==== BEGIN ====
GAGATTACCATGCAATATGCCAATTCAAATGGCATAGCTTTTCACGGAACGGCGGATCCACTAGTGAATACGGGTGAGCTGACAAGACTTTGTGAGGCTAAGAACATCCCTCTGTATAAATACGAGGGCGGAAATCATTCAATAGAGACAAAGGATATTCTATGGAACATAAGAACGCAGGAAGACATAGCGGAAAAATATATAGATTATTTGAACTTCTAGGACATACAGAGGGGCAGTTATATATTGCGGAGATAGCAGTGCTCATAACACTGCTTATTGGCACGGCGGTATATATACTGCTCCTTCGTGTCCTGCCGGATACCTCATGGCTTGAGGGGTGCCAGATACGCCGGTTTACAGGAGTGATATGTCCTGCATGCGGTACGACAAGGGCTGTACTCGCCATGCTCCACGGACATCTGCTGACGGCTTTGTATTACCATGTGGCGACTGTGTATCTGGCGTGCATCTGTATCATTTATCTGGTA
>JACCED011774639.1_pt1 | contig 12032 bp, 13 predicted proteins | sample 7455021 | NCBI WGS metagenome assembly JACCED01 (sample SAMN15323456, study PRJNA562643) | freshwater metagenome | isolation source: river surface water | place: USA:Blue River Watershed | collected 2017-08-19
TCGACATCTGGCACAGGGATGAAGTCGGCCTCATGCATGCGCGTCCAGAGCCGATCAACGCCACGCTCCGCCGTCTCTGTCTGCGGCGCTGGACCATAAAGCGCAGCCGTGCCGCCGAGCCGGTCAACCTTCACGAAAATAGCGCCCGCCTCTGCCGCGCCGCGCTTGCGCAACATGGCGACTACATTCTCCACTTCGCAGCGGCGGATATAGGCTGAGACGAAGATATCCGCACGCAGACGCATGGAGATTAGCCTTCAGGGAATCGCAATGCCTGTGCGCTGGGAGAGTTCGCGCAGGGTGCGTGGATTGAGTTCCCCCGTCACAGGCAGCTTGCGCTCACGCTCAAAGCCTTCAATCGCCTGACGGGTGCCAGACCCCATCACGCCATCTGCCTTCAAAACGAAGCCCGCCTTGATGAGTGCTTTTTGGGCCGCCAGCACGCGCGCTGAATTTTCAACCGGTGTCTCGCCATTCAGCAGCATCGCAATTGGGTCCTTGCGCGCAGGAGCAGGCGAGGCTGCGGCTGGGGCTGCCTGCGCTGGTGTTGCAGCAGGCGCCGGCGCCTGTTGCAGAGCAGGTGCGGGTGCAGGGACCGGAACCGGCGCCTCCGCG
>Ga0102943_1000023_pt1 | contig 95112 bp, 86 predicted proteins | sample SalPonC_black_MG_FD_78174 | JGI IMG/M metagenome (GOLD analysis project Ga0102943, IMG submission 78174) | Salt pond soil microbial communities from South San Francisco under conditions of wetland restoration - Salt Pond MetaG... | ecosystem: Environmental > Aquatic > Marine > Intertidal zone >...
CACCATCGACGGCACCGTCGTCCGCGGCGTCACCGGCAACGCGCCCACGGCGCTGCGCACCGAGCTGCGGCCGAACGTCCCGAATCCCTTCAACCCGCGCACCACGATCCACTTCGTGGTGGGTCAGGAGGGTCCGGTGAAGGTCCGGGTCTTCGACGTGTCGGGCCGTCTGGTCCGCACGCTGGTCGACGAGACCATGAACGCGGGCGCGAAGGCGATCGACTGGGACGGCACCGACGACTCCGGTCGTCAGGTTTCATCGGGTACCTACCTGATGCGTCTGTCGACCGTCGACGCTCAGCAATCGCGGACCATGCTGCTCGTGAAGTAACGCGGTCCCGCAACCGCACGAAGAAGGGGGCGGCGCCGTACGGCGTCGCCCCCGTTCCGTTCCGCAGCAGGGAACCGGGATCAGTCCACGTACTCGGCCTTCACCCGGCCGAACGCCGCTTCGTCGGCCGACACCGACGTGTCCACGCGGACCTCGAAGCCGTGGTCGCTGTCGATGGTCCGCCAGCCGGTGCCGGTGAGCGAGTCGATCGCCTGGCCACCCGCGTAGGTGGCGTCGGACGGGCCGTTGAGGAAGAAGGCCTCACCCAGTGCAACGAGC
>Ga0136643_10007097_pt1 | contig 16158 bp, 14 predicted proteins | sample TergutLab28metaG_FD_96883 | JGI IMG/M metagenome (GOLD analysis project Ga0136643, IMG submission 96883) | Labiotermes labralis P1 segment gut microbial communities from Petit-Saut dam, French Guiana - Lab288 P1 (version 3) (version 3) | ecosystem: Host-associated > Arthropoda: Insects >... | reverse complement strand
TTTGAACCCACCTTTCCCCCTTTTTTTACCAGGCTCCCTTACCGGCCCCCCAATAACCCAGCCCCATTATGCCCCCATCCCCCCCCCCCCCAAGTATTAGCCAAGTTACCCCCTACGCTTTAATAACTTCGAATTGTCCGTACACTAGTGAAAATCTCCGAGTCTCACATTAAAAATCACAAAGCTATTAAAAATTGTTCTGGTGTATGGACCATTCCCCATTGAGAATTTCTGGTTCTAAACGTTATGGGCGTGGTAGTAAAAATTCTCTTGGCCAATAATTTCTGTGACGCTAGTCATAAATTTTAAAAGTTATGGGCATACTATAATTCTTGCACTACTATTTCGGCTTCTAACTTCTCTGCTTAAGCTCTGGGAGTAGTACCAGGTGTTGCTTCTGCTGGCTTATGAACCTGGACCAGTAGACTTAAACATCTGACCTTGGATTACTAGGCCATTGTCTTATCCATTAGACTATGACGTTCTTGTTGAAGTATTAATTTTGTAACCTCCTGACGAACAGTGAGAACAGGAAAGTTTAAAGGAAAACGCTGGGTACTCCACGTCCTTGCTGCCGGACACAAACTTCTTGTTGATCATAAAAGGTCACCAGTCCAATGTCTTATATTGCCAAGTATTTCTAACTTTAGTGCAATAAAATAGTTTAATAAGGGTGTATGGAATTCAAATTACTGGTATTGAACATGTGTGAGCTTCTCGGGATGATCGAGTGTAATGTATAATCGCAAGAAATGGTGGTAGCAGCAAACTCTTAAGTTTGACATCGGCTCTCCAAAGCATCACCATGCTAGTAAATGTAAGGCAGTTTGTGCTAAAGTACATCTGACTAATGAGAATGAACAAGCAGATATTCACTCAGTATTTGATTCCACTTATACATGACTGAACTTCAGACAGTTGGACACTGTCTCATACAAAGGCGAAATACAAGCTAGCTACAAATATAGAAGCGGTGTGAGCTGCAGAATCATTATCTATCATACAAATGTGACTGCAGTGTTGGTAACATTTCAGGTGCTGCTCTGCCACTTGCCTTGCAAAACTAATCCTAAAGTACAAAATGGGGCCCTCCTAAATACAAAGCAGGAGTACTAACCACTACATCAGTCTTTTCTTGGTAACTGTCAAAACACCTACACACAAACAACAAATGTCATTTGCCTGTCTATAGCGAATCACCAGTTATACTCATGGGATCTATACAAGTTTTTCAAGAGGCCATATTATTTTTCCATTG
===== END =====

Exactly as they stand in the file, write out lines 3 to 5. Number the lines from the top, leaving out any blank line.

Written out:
TCGACATCTGGCACAGGGATGAAGTCGGCCTCATGCATGCGCGTCCAGAGCCGATCAACGCCACGCTCCGCCGTCTCTGTCTGCGGCGCTGGACCATAAAGCGCAGCCGTGCCGCCGAGCCGGTCAACCTTCACGAAAATAGCGCCCGCCTCTGCCGCGCCGCGCTTGCGCAACATGGCGACTACATTCTCCACTTCGCAGCGGCGGATATAGGCTGAGACGAAGATATCCGCACGCAGACGCATGGAGATTAGCCTTCAGGGAATCGCAATGCCTGTGCGCTGGGAGAGTTCGCGCAGGGTGCGTGGATTGAGTTCCCCCGTCACAGGCAGCTTGCGCTCACGCTCAAAGCCTTCAATCGCCTGACGGGTGCCAGACCCCATCACGCCATCTGCCTTCAAAACGAAGCCCGCCTTGATGAGTGCTTTTTGGGCCGCCAGCACGCGCGCTGAATTTTCAACCGGTGTCTCGCCATTCAGCAGCATCGCAATTGGGTCCTTGCGCGCAGGAGCAGGCGAGGCTGCGGCTGGGGCTGCCTGCGCTGGTGTTGCAGCAGGCGCCGGCGCCTGTTGCAGAGCAGGTGCGGGTGCAGGGACCGGAACCGGCGCCTCCGCG
>Ga0102943_1000023_pt1 | contig 95112 bp, 86 predicted proteins | sample SalPonC_black_MG_FD_78174 | JGI IMG/M metagenome (GOLD analysis project Ga0102943, IMG submission 78174) | Salt pond soil microbial communities from South San Francisco under conditions of wetland restoration - Salt Pond MetaG... | ecosystem: Environmental > Aquatic > Marine > Intertidal zone >...
CACCATCGACGGCACCGTCGTCCGCGGCGTCACCGGCAACGCGCCCACGGCGCTGCGCACCGAGCTGCGGCCGAACGTCCCGAATCCCTTCAACCCGCGCACCACGATCCACTTCGTGGTGGGTCAGGAGGGTCCGGTGAAGGTCCGGGTCTTCGACGTGTCGGGCCGTCTGGTCCGCACGCTGGTCGACGAGACCATGAACGCGGGCGCGAAGGCGATCGACTGGGACGGCACCGACGACTCCGGTCGTCAGGTTTCATCGGGTACCTACCTGATGCGTCTGTCGACCGTCGACGCTCAGCAATCGCGGACCATGCTGCTCGTGAAGTAACGCGGTCCCGCAACCGCACGAAGAAGGGGGCGGCGCCGTACGGCGTCGCCCCCGTTCCGTTCCGCAGCAGGGAACCGGGATCAGTCCACGTACTCGGCCTTCACCCGGCCGAACGCCGCTTCGTCGGCCGACACCGACGTGTCCACGCGGACCTCGAAGCCGTGGTCGCTGTCGATGGTCCGCCAGCCGGTGCCGGTGAGCGAGTCGATCGCCTGGCCACCCGCGTAGGTGGCGTCGGACGGGCCGTTGAGGAAGAAGGCCTCACCCAGTGCAACGAGC